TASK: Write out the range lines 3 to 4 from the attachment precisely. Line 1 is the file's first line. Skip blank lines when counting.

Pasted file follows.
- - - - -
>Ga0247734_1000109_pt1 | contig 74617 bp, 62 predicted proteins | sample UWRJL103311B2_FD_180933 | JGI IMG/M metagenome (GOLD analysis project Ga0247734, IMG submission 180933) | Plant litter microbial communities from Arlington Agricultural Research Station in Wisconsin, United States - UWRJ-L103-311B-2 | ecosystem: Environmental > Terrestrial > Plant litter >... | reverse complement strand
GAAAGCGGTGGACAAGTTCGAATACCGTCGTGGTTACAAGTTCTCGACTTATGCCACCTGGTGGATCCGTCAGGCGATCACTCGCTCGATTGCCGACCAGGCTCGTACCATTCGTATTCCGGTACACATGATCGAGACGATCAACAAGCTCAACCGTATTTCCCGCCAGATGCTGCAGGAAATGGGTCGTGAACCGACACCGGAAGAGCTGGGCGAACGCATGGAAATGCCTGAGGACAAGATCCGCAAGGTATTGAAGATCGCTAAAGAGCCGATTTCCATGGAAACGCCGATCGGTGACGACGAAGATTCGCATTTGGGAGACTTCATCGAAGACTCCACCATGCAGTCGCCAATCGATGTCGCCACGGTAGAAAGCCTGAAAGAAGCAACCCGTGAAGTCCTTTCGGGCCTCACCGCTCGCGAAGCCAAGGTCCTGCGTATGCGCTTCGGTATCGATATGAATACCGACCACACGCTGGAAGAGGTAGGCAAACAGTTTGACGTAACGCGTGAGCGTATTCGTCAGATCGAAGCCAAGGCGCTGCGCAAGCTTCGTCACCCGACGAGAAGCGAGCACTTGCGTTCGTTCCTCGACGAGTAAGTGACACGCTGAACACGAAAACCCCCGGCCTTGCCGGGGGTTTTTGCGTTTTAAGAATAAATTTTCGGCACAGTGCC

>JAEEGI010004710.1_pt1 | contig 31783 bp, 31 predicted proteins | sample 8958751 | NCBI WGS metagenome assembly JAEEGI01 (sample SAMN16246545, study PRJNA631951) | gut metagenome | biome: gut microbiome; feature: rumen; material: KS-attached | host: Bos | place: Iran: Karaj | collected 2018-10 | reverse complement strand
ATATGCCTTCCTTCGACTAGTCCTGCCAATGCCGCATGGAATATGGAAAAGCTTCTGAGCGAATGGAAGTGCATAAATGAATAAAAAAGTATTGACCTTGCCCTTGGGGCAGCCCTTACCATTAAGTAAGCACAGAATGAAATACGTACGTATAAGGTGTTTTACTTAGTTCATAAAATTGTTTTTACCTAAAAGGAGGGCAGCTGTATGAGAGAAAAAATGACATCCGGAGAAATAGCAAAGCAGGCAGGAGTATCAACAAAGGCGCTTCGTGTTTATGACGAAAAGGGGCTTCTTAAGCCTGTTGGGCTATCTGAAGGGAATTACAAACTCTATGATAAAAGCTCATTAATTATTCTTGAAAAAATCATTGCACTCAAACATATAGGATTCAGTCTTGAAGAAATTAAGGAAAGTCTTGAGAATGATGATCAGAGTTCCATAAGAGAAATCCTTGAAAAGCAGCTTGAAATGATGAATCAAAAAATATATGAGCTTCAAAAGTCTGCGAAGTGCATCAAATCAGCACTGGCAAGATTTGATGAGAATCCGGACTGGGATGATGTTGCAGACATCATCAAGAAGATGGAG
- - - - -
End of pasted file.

>JAEEGI010004710.1_pt1 | contig 31783 bp, 31 predicted proteins | sample 8958751 | NCBI WGS metagenome assembly JAEEGI01 (sample SAMN16246545, study PRJNA631951) | gut metagenome | biome: gut microbiome; feature: rumen; material: KS-attached | host: Bos | place: Iran: Karaj | collected 2018-10 | reverse complement strand
ATATGCCTTCCTTCGACTAGTCCTGCCAATGCCGCATGGAATATGGAAAAGCTTCTGAGCGAATGGAAGTGCATAAATGAATAAAAAAGTATTGACCTTGCCCTTGGGGCAGCCCTTACCATTAAGTAAGCACAGAATGAAATACGTACGTATAAGGTGTTTTACTTAGTTCATAAAATTGTTTTTACCTAAAAGGAGGGCAGCTGTATGAGAGAAAAAATGACATCCGGAGAAATAGCAAAGCAGGCAGGAGTATCAACAAAGGCGCTTCGTGTTTATGACGAAAAGGGGCTTCTTAAGCCTGTTGGGCTATCTGAAGGGAATTACAAACTCTATGATAAAAGCTCATTAATTATTCTTGAAAAAATCATTGCACTCAAACATATAGGATTCAGTCTTGAAGAAATTAAGGAAAGTCTTGAGAATGATGATCAGAGTTCCATAAGAGAAATCCTTGAAAAGCAGCTTGAAATGATGAATCAAAAAATATATGAGCTTCAAAAGTCTGCGAAGTGCATCAAATCAGCACTGGCAAGATTTGATGAGAATCCGGACTGGGATGATGTTGCAGACATCATCAAGAAGATGGAG